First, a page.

If you really love the Beautiful Game, put politics aside
Cool head analyses are the best. This is something that I had to repeat myself several times yesterday evening, when my Twitter feed was full of comments about the World Cup final.
Indeed, on the blue bird social media it was impossible not to notice the trending hashtag #FrancevsCroatia. And, absurdly, the degree of politicization of the related comments was almost all-encompassing. Let me be clear about my stance on this mix between sports, politics, ideology and social media rattling.
Idiots. Those who were rooting against France because of the foreign origin of their players are just idiots. The web was full of disgraceful latent racist comments such as “congratulations to Africa!”, ignoring the fact that it’s exactly the French football system, much more than a not-so-impressive team (Catenaccio is not that bad when you do it, right?), that won this World Cup. Indeed, like it or not, almost all twenty-three players were born in France, feel French and, football-wise, grew up in Clairefontaine, whose model of excellence spawned the second golden generation of great talents in twenty years.
Ridiculous. Those who in response were cheering for a multicultural France against an allegedly nationalist Croatia are just ridiculous. Putting aside any kind of historical or political consideration, this country of just four million people gave a great image of sportmanship and openness not only through its indomitable stars, but also with its President, Kolinda Grabar-Kitarović, who definitely stole the show to both Putin and Macron. The juxtaposition between such different teams and realities is just specious and has nothing to do with what we have seen yesterday afternoon.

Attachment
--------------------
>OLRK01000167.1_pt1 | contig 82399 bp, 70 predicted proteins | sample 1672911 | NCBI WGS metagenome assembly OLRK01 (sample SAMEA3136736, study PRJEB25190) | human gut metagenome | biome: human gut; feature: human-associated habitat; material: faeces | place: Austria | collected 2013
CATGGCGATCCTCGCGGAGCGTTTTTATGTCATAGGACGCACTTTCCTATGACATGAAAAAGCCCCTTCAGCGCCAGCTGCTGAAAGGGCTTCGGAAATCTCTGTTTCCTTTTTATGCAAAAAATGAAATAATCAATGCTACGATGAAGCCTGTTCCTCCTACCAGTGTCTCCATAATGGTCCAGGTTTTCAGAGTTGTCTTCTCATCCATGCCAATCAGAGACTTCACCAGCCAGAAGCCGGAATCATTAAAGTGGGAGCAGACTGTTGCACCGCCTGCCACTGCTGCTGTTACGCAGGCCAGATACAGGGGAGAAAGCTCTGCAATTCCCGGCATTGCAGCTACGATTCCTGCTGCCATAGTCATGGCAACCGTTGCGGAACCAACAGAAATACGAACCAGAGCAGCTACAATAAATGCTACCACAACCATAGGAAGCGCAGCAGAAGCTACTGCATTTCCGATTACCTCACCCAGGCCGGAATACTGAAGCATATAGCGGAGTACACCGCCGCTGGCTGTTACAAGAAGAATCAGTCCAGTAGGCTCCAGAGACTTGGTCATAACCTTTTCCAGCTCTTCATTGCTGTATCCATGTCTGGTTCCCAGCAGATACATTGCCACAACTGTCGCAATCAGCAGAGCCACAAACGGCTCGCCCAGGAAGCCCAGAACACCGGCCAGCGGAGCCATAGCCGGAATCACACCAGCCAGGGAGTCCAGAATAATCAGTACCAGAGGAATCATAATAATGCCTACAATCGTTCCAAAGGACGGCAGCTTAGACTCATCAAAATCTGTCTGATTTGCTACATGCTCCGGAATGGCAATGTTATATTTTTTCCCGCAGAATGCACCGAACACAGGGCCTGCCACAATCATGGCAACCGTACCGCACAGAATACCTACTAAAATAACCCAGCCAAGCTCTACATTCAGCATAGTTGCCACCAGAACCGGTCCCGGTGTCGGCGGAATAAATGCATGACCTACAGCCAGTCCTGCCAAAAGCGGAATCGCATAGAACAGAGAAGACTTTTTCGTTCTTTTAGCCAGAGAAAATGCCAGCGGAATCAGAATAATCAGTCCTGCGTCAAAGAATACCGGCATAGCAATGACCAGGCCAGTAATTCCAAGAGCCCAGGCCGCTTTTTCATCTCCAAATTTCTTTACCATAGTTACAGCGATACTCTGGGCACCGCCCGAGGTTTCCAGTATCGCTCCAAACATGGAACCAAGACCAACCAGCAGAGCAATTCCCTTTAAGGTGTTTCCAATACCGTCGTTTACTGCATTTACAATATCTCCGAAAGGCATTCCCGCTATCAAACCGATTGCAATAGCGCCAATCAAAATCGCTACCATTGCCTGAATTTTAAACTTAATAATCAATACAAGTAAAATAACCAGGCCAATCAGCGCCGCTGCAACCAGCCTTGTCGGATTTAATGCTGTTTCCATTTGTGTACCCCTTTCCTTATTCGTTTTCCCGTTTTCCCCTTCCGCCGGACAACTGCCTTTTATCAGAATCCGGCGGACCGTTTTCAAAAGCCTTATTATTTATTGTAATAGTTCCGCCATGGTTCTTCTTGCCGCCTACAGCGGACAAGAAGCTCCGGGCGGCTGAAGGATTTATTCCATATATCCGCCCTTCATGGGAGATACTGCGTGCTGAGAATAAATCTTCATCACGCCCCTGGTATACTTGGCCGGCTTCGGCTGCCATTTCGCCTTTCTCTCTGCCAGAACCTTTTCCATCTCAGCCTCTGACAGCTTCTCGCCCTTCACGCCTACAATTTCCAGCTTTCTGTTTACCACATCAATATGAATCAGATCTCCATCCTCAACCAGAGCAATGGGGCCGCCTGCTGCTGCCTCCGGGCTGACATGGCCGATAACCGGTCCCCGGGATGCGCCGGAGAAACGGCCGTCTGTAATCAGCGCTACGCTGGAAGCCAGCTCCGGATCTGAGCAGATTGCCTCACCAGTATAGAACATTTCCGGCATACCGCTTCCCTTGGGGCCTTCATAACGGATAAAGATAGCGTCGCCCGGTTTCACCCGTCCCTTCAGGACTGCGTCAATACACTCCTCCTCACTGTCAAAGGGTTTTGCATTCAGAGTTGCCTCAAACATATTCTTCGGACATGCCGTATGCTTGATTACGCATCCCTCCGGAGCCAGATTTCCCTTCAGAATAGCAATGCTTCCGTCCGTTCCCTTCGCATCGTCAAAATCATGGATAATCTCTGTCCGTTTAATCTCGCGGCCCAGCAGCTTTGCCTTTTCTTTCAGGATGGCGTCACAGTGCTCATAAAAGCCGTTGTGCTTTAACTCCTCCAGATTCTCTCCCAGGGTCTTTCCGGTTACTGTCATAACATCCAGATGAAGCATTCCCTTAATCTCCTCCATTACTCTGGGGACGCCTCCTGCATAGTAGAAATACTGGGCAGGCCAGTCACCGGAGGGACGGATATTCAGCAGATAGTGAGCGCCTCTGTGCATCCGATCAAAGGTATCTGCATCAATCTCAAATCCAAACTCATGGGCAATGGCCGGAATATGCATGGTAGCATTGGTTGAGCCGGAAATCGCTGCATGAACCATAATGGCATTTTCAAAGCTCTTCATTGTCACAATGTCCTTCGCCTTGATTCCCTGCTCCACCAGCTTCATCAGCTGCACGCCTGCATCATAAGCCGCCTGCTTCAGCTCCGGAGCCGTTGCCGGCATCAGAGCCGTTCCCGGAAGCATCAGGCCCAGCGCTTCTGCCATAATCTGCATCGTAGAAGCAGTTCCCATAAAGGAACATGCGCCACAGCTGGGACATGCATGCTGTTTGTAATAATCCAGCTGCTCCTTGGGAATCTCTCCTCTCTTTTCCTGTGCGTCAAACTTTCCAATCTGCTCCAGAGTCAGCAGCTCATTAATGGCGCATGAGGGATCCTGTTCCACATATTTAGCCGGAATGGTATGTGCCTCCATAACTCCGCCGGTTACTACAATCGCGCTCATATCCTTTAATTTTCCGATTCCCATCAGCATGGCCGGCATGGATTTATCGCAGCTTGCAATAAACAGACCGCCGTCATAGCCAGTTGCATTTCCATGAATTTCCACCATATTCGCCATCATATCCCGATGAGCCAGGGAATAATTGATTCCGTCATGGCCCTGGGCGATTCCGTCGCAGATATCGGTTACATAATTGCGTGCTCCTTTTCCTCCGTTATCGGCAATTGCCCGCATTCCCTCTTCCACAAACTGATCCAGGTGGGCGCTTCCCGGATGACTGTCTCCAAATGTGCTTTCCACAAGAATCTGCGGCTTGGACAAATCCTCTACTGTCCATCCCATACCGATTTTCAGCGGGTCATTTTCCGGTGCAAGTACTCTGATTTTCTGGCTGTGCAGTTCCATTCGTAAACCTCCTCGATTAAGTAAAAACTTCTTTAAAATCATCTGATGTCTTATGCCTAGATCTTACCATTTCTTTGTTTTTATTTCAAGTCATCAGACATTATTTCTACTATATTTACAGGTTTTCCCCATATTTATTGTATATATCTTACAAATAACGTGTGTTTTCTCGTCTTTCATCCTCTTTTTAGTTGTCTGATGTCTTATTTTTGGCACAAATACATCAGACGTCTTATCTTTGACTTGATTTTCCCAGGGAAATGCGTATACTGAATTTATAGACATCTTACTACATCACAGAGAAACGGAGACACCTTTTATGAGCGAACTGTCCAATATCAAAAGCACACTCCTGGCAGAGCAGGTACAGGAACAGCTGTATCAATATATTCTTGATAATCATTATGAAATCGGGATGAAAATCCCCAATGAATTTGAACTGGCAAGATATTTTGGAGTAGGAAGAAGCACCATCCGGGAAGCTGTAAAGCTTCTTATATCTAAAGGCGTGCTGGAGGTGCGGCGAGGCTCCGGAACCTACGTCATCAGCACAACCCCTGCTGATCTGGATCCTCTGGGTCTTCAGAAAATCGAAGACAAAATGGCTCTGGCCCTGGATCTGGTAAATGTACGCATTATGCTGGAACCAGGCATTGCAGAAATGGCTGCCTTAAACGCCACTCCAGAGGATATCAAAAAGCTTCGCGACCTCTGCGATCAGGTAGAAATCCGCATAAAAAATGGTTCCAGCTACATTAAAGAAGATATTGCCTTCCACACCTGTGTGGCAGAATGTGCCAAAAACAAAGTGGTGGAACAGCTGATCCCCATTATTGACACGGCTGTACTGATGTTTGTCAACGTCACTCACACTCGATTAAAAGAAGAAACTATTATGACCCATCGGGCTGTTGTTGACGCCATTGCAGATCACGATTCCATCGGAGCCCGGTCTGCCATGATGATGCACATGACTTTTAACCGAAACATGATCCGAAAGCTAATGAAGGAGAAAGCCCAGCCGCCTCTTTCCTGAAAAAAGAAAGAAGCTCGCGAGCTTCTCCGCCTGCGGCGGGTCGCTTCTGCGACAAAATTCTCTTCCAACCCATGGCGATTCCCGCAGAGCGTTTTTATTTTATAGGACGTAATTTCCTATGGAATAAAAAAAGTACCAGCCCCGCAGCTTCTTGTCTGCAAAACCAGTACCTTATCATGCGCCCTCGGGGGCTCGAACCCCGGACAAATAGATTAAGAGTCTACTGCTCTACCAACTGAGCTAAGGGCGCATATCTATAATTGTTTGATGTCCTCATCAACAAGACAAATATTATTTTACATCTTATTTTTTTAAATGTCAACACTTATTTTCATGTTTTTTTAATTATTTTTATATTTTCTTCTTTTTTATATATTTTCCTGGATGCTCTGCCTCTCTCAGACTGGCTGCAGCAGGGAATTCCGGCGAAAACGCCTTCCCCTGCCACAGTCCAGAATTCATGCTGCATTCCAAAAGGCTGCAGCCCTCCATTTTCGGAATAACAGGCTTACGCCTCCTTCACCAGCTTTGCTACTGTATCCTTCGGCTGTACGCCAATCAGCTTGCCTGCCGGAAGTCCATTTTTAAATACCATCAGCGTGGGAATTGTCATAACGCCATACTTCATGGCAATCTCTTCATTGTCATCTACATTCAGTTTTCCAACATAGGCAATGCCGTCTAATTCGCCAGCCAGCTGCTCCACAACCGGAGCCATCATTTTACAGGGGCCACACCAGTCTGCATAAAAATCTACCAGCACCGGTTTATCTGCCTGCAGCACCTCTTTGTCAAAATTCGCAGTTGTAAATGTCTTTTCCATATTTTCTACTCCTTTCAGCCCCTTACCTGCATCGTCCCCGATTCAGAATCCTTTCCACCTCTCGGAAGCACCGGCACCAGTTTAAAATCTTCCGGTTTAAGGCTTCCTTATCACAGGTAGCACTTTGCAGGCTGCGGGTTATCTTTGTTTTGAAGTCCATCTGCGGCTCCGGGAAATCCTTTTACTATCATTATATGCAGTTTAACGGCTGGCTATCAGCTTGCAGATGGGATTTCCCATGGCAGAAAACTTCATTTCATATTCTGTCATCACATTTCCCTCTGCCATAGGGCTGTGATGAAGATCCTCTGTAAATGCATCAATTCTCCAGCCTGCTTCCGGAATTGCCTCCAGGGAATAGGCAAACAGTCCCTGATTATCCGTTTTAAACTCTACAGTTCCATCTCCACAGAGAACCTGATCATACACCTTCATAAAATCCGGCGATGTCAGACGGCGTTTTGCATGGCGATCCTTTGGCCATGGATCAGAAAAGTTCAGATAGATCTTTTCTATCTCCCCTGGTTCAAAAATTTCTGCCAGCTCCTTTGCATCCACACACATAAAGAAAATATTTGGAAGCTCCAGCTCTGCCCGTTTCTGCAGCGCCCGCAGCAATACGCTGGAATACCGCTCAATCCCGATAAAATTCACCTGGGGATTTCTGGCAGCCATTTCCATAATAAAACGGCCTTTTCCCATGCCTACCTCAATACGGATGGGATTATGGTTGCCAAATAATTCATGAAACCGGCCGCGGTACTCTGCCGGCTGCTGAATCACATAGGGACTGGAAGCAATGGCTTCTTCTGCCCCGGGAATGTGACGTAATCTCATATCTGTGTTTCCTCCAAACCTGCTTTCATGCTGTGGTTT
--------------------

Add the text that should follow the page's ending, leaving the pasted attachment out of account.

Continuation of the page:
What happened to sporting rivalry instead? I mean the good one.
Let me be a little butthurt, here. I don’t judge tastes, but any real football-mad Italian should have supported Croatia for two simple, yet relevant reasons.
First, France could soon join Italy and Germany in the pantheon of European football legends. While both us and the Germans have four stars on our glorious shirts, France has now two, both conquered in the last two decades, during which they played no fewer than three finals. And when much bigger footballing powers such as Spain and England (just look at the list of the European club competition winners, you will only find one from France, the Olympique Marseille) are still lagging behind, les Blues, with these players, can now seriously establish a domain for the next decade.
Second, let’s avoid false modesty. We would never go around with t-shirts and the offical team bus that say ‘Champions of Europe’, right before playing the final. Portugal have already punished them with interests in Paris two years ago, and injuring on purpose Cristiano Ronaldo on the fifteenth minute accomplished nothing.
Still convinced they would have deserved the 2006 World Cup, the French forget that Malouda’s penalty was not penalty (does it remind you of Griezmann’s free kick?) and that Zidane, kicking it ‘a la Panenka’, was about to miss it. They also forget that Luca Toni’s regular goal was not allowed. Ah, and Zidane’s headbutt was not Materazzi’s fault, you know? If my tears taste so good, it’s just because our cuisine is the best in the world.
In conclusion, football is magic also for these kind of friendly banters. So, if you really love the Beautiful Game, put politics aside.